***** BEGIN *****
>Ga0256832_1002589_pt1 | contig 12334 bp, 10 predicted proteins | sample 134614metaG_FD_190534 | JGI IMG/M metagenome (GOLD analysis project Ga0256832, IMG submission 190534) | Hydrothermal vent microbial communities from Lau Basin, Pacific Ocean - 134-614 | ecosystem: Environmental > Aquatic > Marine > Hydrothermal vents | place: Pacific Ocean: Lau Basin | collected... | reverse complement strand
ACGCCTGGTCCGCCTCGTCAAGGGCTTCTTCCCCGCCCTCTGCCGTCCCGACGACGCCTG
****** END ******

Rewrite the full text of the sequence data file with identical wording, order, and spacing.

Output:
>Ga0256832_1002589_pt1 | contig 12334 bp, 10 predicted proteins | sample 134614metaG_FD_190534 | JGI IMG/M metagenome (GOLD analysis project Ga0256832, IMG submission 190534) | Hydrothermal vent microbial communities from Lau Basin, Pacific Ocean - 134-614 | ecosystem: Environmental > Aquatic > Marine > Hydrothermal vents | place: Pacific Ocean: Lau Basin | collected... | reverse complement strand
ACGCCTGGTCCGCCTCGTCAAGGGCTTCTTCCCCGCCCTCTGCCGTCCCGACGACGCCTG